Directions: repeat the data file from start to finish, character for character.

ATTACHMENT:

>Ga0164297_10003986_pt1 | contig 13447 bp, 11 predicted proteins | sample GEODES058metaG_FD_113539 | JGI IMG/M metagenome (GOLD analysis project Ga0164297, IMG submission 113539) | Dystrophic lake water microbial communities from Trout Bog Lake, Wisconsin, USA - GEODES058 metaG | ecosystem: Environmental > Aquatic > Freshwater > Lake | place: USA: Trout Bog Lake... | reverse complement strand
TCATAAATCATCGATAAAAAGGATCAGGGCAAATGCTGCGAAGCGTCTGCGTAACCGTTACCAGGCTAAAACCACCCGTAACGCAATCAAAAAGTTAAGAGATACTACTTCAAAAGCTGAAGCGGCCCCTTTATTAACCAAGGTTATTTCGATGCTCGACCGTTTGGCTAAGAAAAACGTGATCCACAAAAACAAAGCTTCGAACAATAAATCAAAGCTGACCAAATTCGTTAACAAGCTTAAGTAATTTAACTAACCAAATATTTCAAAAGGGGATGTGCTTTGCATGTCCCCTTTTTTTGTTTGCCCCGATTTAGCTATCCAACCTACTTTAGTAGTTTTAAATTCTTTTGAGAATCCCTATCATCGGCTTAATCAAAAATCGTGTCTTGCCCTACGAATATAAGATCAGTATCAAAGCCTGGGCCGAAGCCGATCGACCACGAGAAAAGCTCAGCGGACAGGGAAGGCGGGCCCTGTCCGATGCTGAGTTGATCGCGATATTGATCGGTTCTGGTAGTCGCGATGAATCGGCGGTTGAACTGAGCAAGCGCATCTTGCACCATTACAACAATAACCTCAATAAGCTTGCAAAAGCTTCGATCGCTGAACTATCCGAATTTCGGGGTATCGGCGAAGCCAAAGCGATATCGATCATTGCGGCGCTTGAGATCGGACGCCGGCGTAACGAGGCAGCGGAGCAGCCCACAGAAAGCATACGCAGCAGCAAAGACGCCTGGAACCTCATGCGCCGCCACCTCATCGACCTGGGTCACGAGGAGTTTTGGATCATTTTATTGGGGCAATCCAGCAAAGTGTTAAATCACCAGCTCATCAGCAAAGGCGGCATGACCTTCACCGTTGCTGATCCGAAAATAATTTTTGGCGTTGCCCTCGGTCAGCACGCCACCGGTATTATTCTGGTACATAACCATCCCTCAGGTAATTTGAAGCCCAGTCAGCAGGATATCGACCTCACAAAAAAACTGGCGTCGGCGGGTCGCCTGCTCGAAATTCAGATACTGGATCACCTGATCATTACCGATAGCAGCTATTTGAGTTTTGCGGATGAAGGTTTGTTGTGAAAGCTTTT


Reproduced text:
>Ga0164297_10003986_pt1 | contig 13447 bp, 11 predicted proteins | sample GEODES058metaG_FD_113539 | JGI IMG/M metagenome (GOLD analysis project Ga0164297, IMG submission 113539) | Dystrophic lake water microbial communities from Trout Bog Lake, Wisconsin, USA - GEODES058 metaG | ecosystem: Environmental > Aquatic > Freshwater > Lake | place: USA: Trout Bog Lake... | reverse complement strand
TCATAAATCATCGATAAAAAGGATCAGGGCAAATGCTGCGAAGCGTCTGCGTAACCGTTACCAGGCTAAAACCACCCGTAACGCAATCAAAAAGTTAAGAGATACTACTTCAAAAGCTGAAGCGGCCCCTTTATTAACCAAGGTTATTTCGATGCTCGACCGTTTGGCTAAGAAAAACGTGATCCACAAAAACAAAGCTTCGAACAATAAATCAAAGCTGACCAAATTCGTTAACAAGCTTAAGTAATTTAACTAACCAAATATTTCAAAAGGGGATGTGCTTTGCATGTCCCCTTTTTTTGTTTGCCCCGATTTAGCTATCCAACCTACTTTAGTAGTTTTAAATTCTTTTGAGAATCCCTATCATCGGCTTAATCAAAAATCGTGTCTTGCCCTACGAATATAAGATCAGTATCAAAGCCTGGGCCGAAGCCGATCGACCACGAGAAAAGCTCAGCGGACAGGGAAGGCGGGCCCTGTCCGATGCTGAGTTGATCGCGATATTGATCGGTTCTGGTAGTCGCGATGAATCGGCGGTTGAACTGAGCAAGCGCATCTTGCACCATTACAACAATAACCTCAATAAGCTTGCAAAAGCTTCGATCGCTGAACTATCCGAATTTCGGGGTATCGGCGAAGCCAAAGCGATATCGATCATTGCGGCGCTTGAGATCGGACGCCGGCGTAACGAGGCAGCGGAGCAGCCCACAGAAAGCATACGCAGCAGCAAAGACGCCTGGAACCTCATGCGCCGCCACCTCATCGACCTGGGTCACGAGGAGTTTTGGATCATTTTATTGGGGCAATCCAGCAAAGTGTTAAATCACCAGCTCATCAGCAAAGGCGGCATGACCTTCACCGTTGCTGATCCGAAAATAATTTTTGGCGTTGCCCTCGGTCAGCACGCCACCGGTATTATTCTGGTACATAACCATCCCTCAGGTAATTTGAAGCCCAGTCAGCAGGATATCGACCTCACAAAAAAACTGGCGTCGGCGGGTCGCCTGCTCGAAATTCAGATACTGGATCACCTGATCATTACCGATAGCAGCTATTTGAGTTTTGCGGATGAAGGTTTGTTGTGAAAGCTTTT